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I bumped into an interesting device ADuC841. It seems to be a microcontroller with extensive ADC/DAC peripherals. Since I am not experienced and did not have to use combination of ADCs and DACs, going though the datasheet does not give me a good insight about the device. Did anyone use it before? I wish someone could provide some examples where the use of this device would be more efficient than using other uCs and ADCs. Although, this device costs about $20 a piece, but I would rather want to know the technical advantages.

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    \$\begingroup\$ Would it be fair to say that you are asking: "What is a usage example of the ADuC841, and why would someone use it in place of other microcontrollers with ADCs?" \$\endgroup\$ – JYelton Jun 17 '14 at 22:05
  • \$\begingroup\$ @JYelton You are right. I thought having a short question title would make it easier to find it, if someone else had a similar question. \$\endgroup\$ – Nazar Jun 18 '14 at 13:46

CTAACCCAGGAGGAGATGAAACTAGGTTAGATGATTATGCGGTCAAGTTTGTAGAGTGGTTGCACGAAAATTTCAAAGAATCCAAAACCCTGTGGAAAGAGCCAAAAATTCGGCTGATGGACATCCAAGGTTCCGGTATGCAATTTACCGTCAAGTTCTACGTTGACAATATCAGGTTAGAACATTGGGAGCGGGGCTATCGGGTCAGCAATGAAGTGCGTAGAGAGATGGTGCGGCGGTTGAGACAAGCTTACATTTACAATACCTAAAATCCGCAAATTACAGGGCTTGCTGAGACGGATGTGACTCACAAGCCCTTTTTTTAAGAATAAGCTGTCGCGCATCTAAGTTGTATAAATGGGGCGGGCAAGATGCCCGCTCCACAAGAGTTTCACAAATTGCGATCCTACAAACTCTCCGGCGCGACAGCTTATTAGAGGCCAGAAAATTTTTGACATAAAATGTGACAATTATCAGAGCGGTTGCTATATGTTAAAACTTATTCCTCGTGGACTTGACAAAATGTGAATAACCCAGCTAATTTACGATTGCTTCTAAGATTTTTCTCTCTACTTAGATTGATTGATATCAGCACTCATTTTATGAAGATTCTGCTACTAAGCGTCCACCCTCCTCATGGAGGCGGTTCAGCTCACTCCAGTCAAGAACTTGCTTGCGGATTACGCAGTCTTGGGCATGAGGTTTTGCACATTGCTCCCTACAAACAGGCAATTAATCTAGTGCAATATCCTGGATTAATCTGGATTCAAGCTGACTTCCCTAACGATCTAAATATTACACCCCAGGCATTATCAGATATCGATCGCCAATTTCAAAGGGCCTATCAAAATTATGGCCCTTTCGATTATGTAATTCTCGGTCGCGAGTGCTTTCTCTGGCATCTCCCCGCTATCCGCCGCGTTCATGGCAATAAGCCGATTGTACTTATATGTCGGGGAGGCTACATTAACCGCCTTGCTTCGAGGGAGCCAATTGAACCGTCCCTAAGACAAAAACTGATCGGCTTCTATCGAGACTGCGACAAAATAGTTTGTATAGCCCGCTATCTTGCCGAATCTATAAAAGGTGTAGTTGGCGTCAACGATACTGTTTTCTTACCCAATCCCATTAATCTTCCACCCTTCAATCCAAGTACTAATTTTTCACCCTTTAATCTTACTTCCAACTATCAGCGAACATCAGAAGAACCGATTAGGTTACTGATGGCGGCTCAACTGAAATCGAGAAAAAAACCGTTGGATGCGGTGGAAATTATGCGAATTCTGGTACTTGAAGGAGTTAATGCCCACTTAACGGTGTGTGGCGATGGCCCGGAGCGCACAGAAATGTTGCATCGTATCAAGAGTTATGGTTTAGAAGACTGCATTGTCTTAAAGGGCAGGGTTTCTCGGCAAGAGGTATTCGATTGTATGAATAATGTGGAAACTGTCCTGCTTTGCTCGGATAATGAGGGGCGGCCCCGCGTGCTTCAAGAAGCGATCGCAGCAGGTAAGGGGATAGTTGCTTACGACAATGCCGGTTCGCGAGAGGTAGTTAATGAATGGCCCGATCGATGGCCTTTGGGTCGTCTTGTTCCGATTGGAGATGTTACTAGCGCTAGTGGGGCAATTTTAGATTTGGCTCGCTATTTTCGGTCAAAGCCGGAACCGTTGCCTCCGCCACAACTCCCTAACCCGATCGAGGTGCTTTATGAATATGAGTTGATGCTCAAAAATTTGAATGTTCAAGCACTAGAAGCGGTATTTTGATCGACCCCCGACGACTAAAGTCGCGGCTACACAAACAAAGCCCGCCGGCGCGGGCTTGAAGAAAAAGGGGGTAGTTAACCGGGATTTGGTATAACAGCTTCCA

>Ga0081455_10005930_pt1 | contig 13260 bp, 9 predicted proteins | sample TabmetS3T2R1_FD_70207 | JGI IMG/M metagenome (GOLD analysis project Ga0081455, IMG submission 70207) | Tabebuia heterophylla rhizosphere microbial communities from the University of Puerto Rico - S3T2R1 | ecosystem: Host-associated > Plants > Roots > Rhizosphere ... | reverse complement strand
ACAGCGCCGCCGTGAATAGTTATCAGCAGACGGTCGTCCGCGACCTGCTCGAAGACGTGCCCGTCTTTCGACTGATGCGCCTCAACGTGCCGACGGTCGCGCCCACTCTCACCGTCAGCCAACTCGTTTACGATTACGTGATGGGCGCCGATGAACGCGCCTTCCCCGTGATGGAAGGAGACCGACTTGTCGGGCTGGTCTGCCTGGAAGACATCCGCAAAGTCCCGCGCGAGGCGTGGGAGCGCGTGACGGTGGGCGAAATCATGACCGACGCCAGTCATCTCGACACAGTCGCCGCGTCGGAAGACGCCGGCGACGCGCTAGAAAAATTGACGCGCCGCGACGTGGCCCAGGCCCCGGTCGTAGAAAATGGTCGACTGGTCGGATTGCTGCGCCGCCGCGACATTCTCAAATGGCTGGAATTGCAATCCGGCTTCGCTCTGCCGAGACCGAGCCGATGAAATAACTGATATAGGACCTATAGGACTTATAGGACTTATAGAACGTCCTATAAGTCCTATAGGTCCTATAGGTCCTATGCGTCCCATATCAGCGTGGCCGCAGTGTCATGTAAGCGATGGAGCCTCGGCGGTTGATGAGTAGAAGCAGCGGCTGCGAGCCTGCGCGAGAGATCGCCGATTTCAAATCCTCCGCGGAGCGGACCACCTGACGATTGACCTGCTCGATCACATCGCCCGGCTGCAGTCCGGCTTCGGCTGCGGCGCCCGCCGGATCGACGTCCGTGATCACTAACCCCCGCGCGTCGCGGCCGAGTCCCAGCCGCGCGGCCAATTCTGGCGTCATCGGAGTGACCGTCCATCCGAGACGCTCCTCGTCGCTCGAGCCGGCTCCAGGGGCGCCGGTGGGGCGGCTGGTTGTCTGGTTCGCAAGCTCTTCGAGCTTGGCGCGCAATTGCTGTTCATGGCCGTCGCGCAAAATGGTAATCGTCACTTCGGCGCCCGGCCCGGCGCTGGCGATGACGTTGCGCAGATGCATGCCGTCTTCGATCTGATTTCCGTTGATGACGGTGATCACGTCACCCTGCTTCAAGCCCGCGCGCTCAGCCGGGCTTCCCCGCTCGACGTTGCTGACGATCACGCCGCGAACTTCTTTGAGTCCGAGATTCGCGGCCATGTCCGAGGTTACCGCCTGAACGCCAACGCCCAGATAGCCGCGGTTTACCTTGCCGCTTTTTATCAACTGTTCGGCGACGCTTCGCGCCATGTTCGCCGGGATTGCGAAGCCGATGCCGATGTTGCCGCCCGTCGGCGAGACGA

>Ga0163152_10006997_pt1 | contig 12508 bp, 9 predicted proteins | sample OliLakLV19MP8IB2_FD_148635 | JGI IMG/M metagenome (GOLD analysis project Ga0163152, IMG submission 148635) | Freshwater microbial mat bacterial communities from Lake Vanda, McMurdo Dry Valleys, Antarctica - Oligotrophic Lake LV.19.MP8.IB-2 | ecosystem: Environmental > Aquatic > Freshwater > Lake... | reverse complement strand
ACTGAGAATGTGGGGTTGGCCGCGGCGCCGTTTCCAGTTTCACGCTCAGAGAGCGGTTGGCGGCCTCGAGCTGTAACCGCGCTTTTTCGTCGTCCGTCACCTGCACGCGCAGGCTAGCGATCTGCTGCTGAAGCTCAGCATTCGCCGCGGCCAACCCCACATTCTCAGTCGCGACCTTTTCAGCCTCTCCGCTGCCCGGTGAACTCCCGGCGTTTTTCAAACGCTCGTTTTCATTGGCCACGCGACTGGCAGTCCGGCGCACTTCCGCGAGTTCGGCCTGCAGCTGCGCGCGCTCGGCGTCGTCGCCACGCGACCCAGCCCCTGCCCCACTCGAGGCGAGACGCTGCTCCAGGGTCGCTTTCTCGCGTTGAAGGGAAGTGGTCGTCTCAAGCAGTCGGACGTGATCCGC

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The name is a clue. "Microconverter". You can consider this an ADC/DAC with a microcontroller peripheral attached rather than a microcontroller with peripherals. The (semiconductor) process used is more optimized for precision analog than trying to fit analog bits into a digital process and ending up with mediocre analog performance. For example, the reference has a tempco of 15ppm/K (typical) and is accurate to +/-0.4% maximum. Not great numbers, but better than most of (say) Microchip's offerings. That said, this is a very old chip (over a decade, IIRC) and each year the cheap/high volume ones tend to get a bit better.

So the main difference is the performance of the analog bits- reference, ADC and DAC will be closer to that of similar discrete devices (they're made by a company known for analog prowess).

You can also get models with "24-bit" ADCs, and an ARM core.

The advantage of having several chips combined into one are less board space, easier to get going, less parts on the BOM. Disadvantages are that the cost will probably end up higher, and the performance lower than a solution designed with separate chips. If the chip gets discontinued and you've designed a product (or an entire product line) around the chips, you may have bigger problems than if you went the other way.

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